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A Lasting Power of Attorney allows you to appoint people to make decisions on your behalf. Usually, a Lasting Power of Attorney is made to prepare for the future in case you lose the ability to make decisions for yourself. If this should occur, a Lasting Power of Attorney ensures that there is always someone who can step in to make decisions for you – and that this is someone whom you have chosen.
Having a Lasting Power of Attorney in place can give you peace of mind. You will know that your appointed people will look after your affairs if necessary, and that your loved ones will not have to try and resolve a difficult situation themselves.
This help guide looks at the key features of Lasting Powers of Attorney and explores the most important things to think about when making them.
What is a Lasting Power of Attorney (LPA)?
An LPA is a legal document which grants the people you appoint (your ‘Attorneys’) powers to act and make decisions on your behalf. The ‘lasting’ part of its name refers to the fact that your LPA remains valid even if you lose the ability to make decisions yourself.
LPAs are practical and versatile tools. Depending on the terms in the LPA document, they can give your Attorneys a wide range of decision-making powers, and some may also be used by your Attorneys while you are still able to make decisions for yourself.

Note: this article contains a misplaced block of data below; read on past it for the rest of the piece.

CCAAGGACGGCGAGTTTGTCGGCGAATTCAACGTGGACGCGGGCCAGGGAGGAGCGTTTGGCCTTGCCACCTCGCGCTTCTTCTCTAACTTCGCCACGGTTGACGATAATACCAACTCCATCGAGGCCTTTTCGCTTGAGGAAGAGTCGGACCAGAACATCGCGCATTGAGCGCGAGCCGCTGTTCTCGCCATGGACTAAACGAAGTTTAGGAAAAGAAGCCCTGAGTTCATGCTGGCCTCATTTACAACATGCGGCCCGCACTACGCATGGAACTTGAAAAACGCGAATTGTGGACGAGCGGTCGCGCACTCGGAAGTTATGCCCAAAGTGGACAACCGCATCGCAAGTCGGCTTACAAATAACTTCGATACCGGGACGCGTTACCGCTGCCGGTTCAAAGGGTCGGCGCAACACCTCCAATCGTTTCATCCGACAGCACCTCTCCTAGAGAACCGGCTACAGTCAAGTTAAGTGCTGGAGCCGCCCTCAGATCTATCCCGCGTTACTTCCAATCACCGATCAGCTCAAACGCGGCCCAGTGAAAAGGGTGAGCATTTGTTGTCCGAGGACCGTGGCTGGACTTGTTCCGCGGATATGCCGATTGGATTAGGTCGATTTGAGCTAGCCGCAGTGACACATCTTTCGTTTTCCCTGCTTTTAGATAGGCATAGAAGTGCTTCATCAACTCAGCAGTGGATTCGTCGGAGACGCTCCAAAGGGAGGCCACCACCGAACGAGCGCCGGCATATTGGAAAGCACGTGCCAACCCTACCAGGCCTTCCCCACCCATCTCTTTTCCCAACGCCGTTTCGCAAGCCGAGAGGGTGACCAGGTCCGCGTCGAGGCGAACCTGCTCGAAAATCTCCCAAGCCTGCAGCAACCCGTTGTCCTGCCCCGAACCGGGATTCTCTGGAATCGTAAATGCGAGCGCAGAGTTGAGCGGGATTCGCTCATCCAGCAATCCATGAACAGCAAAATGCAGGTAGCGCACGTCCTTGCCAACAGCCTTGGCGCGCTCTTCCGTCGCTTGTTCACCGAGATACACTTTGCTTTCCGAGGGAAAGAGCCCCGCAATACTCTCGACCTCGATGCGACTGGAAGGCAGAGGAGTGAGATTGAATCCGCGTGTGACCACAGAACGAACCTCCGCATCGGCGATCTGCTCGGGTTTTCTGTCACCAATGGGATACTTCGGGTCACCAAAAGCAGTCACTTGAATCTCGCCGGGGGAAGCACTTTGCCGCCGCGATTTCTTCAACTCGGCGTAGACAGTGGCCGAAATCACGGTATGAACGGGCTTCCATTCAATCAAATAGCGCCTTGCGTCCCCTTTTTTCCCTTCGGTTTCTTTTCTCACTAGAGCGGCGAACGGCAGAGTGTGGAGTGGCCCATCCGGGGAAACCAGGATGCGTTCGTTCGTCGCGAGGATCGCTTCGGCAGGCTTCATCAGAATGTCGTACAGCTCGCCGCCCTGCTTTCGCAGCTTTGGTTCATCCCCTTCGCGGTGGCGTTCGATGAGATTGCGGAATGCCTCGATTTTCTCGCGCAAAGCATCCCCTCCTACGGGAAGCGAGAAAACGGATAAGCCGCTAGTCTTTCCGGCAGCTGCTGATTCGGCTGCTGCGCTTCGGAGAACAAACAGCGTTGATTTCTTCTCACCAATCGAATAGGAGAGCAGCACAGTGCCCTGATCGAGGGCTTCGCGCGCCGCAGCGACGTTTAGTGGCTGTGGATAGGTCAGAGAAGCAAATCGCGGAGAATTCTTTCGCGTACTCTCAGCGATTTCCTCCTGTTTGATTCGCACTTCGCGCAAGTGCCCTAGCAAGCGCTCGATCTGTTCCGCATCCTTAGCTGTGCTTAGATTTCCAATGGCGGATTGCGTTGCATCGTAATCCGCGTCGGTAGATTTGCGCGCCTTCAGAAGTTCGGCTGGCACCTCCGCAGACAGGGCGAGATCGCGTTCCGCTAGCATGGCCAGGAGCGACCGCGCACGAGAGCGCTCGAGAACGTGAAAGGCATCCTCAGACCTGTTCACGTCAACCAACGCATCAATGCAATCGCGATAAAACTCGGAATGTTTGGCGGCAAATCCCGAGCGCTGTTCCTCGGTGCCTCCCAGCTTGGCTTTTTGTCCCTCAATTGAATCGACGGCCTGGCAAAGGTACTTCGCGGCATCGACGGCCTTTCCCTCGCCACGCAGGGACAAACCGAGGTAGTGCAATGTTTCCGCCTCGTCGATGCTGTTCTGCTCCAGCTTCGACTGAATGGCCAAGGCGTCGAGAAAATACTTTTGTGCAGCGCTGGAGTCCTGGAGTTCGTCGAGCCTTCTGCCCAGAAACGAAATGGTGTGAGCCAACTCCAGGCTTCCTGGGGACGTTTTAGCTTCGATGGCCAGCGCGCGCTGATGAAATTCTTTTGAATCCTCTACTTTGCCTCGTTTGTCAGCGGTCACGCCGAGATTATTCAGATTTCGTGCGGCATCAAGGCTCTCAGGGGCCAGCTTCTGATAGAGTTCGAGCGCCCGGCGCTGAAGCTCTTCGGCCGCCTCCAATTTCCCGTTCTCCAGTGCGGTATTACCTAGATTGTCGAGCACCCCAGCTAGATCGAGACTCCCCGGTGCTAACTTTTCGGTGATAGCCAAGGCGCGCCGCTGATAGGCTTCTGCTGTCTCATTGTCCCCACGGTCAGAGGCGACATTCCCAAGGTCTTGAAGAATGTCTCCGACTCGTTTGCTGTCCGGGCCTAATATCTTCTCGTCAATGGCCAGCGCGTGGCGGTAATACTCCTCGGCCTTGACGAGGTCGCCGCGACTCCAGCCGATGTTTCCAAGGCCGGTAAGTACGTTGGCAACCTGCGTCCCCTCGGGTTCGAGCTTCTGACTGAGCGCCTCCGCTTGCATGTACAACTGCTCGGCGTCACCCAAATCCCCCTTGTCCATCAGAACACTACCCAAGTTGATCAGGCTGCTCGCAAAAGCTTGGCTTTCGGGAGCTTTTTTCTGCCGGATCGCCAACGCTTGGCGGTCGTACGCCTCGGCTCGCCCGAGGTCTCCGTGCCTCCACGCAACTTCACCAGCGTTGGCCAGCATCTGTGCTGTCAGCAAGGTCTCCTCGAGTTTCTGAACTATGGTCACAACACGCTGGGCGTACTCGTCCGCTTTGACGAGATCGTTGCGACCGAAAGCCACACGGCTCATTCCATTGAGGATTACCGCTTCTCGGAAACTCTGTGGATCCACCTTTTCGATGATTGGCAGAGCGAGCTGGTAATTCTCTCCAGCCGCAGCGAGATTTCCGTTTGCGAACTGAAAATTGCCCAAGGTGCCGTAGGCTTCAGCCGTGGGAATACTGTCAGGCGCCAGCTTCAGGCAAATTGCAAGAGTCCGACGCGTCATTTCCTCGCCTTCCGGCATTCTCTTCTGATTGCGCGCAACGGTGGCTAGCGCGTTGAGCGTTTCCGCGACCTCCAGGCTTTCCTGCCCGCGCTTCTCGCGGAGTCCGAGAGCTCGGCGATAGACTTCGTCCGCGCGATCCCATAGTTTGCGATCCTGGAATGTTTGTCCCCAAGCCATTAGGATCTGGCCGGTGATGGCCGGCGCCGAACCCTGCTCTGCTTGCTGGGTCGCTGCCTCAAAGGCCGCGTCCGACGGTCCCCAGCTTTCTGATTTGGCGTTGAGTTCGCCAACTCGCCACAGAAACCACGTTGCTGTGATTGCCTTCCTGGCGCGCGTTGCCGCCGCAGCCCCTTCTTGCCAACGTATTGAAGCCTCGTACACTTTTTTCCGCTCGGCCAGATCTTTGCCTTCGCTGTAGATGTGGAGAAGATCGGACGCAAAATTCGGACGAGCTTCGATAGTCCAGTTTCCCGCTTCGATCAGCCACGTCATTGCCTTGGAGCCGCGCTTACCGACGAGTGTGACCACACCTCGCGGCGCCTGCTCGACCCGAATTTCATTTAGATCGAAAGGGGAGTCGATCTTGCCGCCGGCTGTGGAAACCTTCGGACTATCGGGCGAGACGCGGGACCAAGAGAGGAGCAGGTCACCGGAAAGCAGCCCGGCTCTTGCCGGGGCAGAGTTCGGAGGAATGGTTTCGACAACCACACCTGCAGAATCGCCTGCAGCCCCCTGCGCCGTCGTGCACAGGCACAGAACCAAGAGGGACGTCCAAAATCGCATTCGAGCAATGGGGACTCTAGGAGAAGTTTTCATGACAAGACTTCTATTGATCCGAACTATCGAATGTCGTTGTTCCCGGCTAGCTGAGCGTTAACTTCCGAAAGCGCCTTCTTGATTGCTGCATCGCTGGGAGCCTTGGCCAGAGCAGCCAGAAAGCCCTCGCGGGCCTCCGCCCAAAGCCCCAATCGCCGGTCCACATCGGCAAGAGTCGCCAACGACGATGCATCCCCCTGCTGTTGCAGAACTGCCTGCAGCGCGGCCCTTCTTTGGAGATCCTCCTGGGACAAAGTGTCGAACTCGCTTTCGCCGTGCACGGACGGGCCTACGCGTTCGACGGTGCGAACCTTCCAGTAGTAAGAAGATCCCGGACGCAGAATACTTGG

The ‘Donor’ of an LPA
You may find that the person who makes an LPA is sometimes referred to as the Donor. This is because they are gifting the powers in the LPA to their Attorneys.
Enduring Powers of Attorney
An Enduring Power of Attorney is an older kind of Power of Attorney that was effectively replaced by the LPA in October 2007. It is no longer possible to make new Enduring Powers of Attorney.
If you have already made an Enduring Power of Attorney, it can still be used as long as it was signed before 1st October 2007. However, you should consider replacing your Enduring Power of Attorney with an LPA given the additional benefits they offer.
Our help guide on ‘Replacing an Enduring Power of Attorney’ provides more information on the differences between them and LPAs, and on the benefits of ‘upgrading’.
Mental capacity is a key concept with LPAs. It is used to describe a person’s ability to make a particular decision at the given time.
The loss of mental capacity could be caused by many different things. For example, head injuries, brain damage, Dementia, or mental illnesses, could all occasion a loss of mental capacity.
If there is uncertainty over your mental capacity, your Attorneys will have to consider this each time they intend to use their powers under the LPA, as they are required to involve you in decision-making wherever possible.
For more information on mental capacity and how it is assessed, please read our help guide on ‘Mental Capacity’.
What could happen if I lose mental capacity without an LPA in place?